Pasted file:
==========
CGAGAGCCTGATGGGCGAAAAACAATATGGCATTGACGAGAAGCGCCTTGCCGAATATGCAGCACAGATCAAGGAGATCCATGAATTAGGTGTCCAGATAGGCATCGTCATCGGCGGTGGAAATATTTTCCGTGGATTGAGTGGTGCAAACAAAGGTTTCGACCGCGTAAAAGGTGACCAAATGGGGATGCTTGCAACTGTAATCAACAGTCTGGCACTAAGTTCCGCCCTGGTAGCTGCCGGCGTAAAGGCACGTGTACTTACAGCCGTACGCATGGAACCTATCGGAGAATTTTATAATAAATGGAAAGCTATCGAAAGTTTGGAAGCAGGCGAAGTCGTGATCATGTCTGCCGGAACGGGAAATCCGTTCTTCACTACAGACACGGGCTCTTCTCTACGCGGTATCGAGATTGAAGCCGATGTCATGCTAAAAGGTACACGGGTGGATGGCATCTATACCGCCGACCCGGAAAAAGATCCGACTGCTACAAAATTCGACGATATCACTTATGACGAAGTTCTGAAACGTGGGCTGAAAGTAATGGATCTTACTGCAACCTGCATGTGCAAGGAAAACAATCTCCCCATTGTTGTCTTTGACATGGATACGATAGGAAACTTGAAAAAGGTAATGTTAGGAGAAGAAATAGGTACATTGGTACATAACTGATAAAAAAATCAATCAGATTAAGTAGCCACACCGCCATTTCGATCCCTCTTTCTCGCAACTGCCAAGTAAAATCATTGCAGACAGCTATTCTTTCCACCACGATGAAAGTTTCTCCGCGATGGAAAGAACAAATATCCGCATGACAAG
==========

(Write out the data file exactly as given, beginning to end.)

CGAGAGCCTGATGGGCGAAAAACAATATGGCATTGACGAGAAGCGCCTTGCCGAATATGCAGCACAGATCAAGGAGATCCATGAATTAGGTGTCCAGATAGGCATCGTCATCGGCGGTGGAAATATTTTCCGTGGATTGAGTGGTGCAAACAAAGGTTTCGACCGCGTAAAAGGTGACCAAATGGGGATGCTTGCAACTGTAATCAACAGTCTGGCACTAAGTTCCGCCCTGGTAGCTGCCGGCGTAAAGGCACGTGTACTTACAGCCGTACGCATGGAACCTATCGGAGAATTTTATAATAAATGGAAAGCTATCGAAAGTTTGGAAGCAGGCGAAGTCGTGATCATGTCTGCCGGAACGGGAAATCCGTTCTTCACTACAGACACGGGCTCTTCTCTACGCGGTATCGAGATTGAAGCCGATGTCATGCTAAAAGGTACACGGGTGGATGGCATCTATACCGCCGACCCGGAAAAAGATCCGACTGCTACAAAATTCGACGATATCACTTATGACGAAGTTCTGAAACGTGGGCTGAAAGTAATGGATCTTACTGCAACCTGCATGTGCAAGGAAAACAATCTCCCCATTGTTGTCTTTGACATGGATACGATAGGAAACTTGAAAAAGGTAATGTTAGGAGAAGAAATAGGTACATTGGTACATAACTGATAAAAAAATCAATCAGATTAAGTAGCCACACCGCCATTTCGATCCCTCTTTCTCGCAACTGCCAAGTAAAATCATTGCAGACAGCTATTCTTTCCACCACGATGAAAGTTTCTCCGCGATGGAAAGAACAAATATCCGCATGACAAG